Monday, July 25, 2016

Herbalife and the end of the world

A necessary part of Herbalife being a pyramid scheme is that distributors are buying huge amounts of Herbalife that they cannot sell and are being encouraged to do so.

The term in the industry is "inventory loading". The FTC in their press releases mention inventory loading but do not specifically allege Herbalife is a pyramid scheme.

Inventory loading seems unlikely to me because Herbalife offers a 100 percent refund to distributors for unsold inventory including postage. (The length of time that refund is offered however is increased by the FTC settlement.)

I have looked hard for excess inventory (for example contacting sellers on EBAY or the like) and cannot find it. Truly I never found anyone who had $6000 worth of Herbalife sitting unsold, uneaten in their cellar.

Until now.

There are it seems a small class of customers who have signed as distributors and buy tens of thousands of dollars worth of Herbalife product precisely so they can store it in their cellars. They also shatter my preconception that personal use is limited to $200 or so worth per month.

They are millennial members of the Church of the Latter Day Saints who carry vast food stores in their cellars awaiting the end of the world. Herbalife shakes with a variety of flavours and long shelf lives are part of that store.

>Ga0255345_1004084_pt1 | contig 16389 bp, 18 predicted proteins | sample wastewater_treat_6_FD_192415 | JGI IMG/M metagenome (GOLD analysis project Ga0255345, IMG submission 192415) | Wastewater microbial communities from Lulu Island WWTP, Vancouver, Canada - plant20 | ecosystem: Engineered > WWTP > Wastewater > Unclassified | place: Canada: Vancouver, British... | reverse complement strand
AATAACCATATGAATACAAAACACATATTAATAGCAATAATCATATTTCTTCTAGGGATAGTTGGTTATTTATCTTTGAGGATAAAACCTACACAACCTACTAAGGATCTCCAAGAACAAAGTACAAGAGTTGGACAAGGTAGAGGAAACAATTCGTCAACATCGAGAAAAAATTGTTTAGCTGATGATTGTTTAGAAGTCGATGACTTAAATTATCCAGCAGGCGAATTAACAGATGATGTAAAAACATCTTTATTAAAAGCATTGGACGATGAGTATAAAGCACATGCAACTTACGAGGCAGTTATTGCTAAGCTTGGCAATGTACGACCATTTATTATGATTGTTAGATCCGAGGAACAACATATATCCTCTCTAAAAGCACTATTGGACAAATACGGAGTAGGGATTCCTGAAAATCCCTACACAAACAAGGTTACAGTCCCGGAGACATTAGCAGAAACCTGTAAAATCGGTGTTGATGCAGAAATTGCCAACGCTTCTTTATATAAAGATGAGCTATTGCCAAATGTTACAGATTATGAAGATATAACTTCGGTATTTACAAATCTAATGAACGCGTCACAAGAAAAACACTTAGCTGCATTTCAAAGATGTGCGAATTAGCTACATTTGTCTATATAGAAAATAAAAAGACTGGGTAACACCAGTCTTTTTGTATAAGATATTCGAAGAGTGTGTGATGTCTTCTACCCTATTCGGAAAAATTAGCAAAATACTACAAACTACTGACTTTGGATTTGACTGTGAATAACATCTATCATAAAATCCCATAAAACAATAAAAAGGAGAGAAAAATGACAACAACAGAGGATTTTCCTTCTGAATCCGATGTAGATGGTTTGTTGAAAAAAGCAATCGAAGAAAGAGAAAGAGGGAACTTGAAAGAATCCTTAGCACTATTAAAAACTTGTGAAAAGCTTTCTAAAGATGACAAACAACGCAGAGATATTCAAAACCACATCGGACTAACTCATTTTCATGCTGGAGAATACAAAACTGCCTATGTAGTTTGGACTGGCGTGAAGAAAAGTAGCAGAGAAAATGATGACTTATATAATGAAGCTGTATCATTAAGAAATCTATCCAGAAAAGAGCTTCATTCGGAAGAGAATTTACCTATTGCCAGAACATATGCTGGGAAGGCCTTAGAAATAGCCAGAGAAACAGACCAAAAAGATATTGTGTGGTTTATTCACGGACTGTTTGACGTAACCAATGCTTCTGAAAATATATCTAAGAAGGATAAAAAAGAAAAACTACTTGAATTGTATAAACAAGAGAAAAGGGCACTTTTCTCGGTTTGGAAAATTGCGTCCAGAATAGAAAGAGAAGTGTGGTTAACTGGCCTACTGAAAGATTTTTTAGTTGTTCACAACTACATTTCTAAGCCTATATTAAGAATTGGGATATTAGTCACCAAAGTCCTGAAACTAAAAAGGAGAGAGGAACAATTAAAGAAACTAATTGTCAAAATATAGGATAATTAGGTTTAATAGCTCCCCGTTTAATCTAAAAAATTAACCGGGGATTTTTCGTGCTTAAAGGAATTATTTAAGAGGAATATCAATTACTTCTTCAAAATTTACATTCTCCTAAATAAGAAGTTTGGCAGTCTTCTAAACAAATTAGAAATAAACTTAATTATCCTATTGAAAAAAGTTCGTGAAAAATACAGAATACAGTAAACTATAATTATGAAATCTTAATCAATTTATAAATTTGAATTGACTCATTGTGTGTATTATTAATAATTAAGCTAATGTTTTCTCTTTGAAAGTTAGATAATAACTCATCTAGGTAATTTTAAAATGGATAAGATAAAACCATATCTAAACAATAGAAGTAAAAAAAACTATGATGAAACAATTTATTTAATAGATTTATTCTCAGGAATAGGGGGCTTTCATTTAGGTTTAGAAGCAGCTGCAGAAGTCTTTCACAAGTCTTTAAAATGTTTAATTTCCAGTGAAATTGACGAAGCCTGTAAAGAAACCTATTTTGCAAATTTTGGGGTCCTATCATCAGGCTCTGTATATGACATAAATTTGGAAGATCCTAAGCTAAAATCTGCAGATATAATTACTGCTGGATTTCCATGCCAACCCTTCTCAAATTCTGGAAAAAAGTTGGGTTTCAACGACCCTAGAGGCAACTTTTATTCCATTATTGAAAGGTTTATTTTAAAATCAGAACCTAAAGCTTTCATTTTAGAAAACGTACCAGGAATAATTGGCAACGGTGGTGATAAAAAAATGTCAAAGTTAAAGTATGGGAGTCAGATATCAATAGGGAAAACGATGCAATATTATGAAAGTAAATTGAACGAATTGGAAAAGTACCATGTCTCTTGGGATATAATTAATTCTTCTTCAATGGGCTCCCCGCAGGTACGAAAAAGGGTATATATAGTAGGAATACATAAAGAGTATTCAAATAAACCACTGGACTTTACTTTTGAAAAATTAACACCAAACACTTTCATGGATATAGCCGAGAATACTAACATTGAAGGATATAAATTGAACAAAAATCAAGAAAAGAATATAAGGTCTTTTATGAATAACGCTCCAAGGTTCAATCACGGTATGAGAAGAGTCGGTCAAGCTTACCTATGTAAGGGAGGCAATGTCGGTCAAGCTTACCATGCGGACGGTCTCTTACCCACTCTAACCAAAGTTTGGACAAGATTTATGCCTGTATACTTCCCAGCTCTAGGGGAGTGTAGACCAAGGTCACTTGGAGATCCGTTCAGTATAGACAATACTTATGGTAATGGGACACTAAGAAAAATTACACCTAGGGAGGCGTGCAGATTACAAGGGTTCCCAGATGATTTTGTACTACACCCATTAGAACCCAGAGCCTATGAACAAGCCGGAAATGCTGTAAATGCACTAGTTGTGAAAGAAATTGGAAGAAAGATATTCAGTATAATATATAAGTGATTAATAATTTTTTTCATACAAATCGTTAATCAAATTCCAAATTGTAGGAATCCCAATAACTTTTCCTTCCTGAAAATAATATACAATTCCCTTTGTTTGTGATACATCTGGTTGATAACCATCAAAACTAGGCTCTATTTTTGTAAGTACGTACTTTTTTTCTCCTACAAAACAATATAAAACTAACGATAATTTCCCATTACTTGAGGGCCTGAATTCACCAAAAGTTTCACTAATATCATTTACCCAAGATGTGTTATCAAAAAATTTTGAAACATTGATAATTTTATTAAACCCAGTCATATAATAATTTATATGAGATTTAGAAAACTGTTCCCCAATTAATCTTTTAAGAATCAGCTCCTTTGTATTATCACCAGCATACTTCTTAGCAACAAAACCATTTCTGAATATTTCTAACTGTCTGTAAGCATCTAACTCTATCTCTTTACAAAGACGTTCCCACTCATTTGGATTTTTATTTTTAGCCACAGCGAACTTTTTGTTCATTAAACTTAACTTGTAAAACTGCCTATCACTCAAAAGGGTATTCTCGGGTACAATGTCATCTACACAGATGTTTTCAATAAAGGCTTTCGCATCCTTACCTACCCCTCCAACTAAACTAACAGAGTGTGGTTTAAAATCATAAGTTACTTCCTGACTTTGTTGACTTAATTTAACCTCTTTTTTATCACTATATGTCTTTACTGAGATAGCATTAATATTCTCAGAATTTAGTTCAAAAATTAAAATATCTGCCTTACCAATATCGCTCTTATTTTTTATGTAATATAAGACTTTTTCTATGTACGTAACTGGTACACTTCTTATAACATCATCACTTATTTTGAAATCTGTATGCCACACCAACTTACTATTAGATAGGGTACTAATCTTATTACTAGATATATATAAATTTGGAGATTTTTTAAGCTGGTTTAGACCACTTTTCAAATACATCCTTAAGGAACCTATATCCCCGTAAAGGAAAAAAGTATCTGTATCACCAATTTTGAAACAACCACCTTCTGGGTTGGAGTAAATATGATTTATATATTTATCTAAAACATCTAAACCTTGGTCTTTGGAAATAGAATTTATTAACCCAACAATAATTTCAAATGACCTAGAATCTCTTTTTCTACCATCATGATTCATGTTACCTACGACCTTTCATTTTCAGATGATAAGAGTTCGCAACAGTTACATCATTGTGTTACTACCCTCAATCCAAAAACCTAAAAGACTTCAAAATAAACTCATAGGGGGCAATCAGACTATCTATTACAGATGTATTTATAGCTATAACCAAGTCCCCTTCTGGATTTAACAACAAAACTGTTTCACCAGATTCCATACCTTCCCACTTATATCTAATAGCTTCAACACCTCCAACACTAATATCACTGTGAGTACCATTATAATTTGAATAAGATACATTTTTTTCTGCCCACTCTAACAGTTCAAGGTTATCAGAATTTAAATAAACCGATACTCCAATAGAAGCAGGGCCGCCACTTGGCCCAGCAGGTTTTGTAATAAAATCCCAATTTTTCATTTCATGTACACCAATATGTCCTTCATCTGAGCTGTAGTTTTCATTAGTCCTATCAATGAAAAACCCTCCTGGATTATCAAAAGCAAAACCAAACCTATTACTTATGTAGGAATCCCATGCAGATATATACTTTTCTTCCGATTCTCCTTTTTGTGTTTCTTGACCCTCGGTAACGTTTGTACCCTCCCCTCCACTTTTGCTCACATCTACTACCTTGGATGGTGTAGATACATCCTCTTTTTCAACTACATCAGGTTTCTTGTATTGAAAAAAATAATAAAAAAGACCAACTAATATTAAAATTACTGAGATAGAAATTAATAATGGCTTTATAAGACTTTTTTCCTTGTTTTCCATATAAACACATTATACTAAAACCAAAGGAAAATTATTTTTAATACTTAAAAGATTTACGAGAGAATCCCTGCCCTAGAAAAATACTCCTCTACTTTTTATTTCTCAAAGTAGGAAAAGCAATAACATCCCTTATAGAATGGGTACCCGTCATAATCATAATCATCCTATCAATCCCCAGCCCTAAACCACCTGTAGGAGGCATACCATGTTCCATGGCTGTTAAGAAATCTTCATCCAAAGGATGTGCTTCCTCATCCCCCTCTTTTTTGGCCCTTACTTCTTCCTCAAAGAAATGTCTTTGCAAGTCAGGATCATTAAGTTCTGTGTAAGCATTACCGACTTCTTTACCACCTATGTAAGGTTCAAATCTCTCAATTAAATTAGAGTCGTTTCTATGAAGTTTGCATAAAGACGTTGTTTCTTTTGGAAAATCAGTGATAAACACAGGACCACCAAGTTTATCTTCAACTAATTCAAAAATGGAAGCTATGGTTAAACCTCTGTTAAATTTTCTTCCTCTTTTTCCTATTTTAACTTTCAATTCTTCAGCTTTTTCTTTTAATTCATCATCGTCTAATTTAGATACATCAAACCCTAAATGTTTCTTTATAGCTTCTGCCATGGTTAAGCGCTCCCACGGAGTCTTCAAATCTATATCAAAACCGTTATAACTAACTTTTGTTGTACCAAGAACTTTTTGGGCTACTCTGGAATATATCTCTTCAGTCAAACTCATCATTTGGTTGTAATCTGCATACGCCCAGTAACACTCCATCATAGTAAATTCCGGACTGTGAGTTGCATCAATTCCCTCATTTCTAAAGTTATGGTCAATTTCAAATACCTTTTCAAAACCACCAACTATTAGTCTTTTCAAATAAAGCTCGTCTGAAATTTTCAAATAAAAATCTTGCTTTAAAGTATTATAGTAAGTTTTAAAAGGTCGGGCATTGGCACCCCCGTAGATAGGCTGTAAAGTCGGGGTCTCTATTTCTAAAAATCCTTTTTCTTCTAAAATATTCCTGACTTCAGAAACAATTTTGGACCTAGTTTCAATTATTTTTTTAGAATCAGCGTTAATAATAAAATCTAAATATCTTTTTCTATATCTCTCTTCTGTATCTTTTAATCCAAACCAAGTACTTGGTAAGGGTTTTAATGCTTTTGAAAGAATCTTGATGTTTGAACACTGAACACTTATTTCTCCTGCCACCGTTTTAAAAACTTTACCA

No I am not kidding. Sure it is an edge case - but the FTC settlement limits distributors to "reasonable personal use" volumes and members of the LDS millennial community are prone to buy quantities of Herbalife for personal storage far in excess of FTC/Company agreed volumes.

These people are real. And the Government is enforcing a deal which financially disadvantages them for their religious beliefs.




Davey Nelson said...

x-Mormon. Can validate-- my parents have 1 years worth of food for the apocalypse, most of my family's stuff (for 5 kids, 2 parents) is vacuum sealed camping stuff. MRE's are popular but hard to get. My aunt in southern Utah has stockpiled some herbalife and .22 bullets (although they don't own a gun for 2 adults and 6 kids x 1 year), other aunt did a bunch of shakes (not sure if herbalife or not), Not sure what everyone else has in their basement and only 1 data point, but not surprising having grown up there.

Mak said...

These guys are in most countries proselytizing. Finally someone has uncovered the secret to Herbalife's global domination. These bunkers full of Formula One must be everywhere and accounted for most of Herbalife's international growth. Case solved thanks to Mr. Hempton!

Anonymous said...

Your premise is totally off base. Inventory loading is a symptom of a pyramid a scheme and not the underlying disease. The underlying disease is a structure that results in recruiting driving more consumption than actual retail demand. People may purchase small amounts in attempts to join the scheme and there may not be inventory loading.

Just like inventory loading isn't part of a ponzi scheme, it doesn't have to be part of a pyramid scheme.